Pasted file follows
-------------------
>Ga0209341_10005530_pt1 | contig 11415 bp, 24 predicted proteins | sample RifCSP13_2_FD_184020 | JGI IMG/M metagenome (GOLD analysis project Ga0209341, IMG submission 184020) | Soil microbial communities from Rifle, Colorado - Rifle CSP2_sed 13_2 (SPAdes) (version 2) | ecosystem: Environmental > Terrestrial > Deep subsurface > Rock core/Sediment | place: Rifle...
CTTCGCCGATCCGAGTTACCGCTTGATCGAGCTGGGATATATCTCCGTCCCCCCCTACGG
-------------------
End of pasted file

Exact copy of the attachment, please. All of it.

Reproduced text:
>Ga0209341_10005530_pt1 | contig 11415 bp, 24 predicted proteins | sample RifCSP13_2_FD_184020 | JGI IMG/M metagenome (GOLD analysis project Ga0209341, IMG submission 184020) | Soil microbial communities from Rifle, Colorado - Rifle CSP2_sed 13_2 (SPAdes) (version 2) | ecosystem: Environmental > Terrestrial > Deep subsurface > Rock core/Sediment | place: Rifle...
CTTCGCCGATCCGAGTTACCGCTTGATCGAGCTGGGATATATCTCCGTCCCCCCCTACGG